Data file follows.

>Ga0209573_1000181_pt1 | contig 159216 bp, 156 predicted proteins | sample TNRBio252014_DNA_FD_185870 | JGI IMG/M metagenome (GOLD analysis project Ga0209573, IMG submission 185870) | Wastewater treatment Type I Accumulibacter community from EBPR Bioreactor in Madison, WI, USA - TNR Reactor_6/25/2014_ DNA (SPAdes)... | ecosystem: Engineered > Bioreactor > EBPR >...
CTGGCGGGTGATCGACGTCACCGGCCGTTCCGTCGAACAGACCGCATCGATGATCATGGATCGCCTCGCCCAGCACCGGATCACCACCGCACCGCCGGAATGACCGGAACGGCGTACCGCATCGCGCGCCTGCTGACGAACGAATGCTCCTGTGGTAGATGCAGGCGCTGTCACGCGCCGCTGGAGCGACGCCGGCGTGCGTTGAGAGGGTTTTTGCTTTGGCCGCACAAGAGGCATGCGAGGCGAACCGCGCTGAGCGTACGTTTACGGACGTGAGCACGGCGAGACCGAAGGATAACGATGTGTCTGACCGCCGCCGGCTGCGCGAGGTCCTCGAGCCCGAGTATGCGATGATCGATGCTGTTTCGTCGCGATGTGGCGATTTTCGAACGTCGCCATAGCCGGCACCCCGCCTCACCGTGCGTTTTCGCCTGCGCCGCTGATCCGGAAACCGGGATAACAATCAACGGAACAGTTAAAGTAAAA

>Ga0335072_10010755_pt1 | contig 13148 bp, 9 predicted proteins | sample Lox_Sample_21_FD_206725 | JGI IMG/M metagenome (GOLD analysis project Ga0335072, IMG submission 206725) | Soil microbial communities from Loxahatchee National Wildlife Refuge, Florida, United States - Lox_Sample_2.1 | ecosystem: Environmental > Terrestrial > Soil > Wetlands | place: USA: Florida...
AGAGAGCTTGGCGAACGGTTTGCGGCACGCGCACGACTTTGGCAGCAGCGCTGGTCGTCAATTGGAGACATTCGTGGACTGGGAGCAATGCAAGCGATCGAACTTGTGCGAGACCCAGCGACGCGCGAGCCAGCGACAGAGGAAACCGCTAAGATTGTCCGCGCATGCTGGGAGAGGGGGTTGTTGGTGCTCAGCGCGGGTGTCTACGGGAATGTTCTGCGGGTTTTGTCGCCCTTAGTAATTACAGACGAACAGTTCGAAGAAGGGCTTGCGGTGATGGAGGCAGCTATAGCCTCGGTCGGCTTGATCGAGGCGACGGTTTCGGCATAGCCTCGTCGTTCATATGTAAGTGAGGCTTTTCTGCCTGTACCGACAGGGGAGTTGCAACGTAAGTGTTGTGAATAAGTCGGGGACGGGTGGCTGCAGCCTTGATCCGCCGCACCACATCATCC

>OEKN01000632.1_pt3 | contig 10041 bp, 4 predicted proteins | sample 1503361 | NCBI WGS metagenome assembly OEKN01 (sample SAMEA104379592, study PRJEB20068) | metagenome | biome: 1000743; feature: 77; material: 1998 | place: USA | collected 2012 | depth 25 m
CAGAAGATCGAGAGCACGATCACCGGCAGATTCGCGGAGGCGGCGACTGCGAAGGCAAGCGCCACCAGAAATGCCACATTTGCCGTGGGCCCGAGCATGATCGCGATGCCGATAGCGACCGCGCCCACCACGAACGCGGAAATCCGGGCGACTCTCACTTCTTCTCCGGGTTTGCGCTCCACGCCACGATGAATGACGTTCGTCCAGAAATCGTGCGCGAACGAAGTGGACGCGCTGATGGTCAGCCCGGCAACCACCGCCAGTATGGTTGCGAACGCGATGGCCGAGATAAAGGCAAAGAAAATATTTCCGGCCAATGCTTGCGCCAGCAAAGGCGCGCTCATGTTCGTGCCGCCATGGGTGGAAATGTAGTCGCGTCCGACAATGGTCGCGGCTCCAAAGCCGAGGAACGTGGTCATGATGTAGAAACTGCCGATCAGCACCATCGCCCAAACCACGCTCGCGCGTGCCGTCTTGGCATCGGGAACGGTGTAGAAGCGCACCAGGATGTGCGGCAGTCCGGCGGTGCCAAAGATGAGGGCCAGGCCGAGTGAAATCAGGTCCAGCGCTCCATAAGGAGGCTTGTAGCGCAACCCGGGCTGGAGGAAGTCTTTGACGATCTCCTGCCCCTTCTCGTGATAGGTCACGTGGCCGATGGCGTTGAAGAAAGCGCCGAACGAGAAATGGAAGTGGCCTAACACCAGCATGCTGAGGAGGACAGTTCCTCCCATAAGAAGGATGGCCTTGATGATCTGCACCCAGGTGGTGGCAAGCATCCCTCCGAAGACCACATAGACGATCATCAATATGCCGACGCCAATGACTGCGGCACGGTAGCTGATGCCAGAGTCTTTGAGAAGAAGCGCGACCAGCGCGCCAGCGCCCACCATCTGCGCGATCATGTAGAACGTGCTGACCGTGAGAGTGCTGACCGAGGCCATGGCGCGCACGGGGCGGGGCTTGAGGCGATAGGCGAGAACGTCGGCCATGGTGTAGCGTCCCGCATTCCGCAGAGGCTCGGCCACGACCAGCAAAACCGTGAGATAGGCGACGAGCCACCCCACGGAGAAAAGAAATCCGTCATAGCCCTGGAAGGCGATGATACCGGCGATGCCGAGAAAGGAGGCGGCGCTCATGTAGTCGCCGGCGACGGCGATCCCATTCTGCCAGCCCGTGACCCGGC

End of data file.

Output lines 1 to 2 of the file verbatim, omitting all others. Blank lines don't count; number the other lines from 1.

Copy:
>Ga0209573_1000181_pt1 | contig 159216 bp, 156 predicted proteins | sample TNRBio252014_DNA_FD_185870 | JGI IMG/M metagenome (GOLD analysis project Ga0209573, IMG submission 185870) | Wastewater treatment Type I Accumulibacter community from EBPR Bioreactor in Madison, WI, USA - TNR Reactor_6/25/2014_ DNA (SPAdes)... | ecosystem: Engineered > Bioreactor > EBPR >...
CTGGCGGGTGATCGACGTCACCGGCCGTTCCGTCGAACAGACCGCATCGATGATCATGGATCGCCTCGCCCAGCACCGGATCACCACCGCACCGCCGGAATGACCGGAACGGCGTACCGCATCGCGCGCCTGCTGACGAACGAATGCTCCTGTGGTAGATGCAGGCGCTGTCACGCGCCGCTGGAGCGACGCCGGCGTGCGTTGAGAGGGTTTTTGCTTTGGCCGCACAAGAGGCATGCGAGGCGAACCGCGCTGAGCGTACGTTTACGGACGTGAGCACGGCGAGACCGAAGGATAACGATGTGTCTGACCGCCGCCGGCTGCGCGAGGTCCTCGAGCCCGAGTATGCGATGATCGATGCTGTTTCGTCGCGATGTGGCGATTTTCGAACGTCGCCATAGCCGGCACCCCGCCTCACCGTGCGTTTTCGCCTGCGCCGCTGATCCGGAAACCGGGATAACAATCAACGGAACAGTTAAAGTAAAA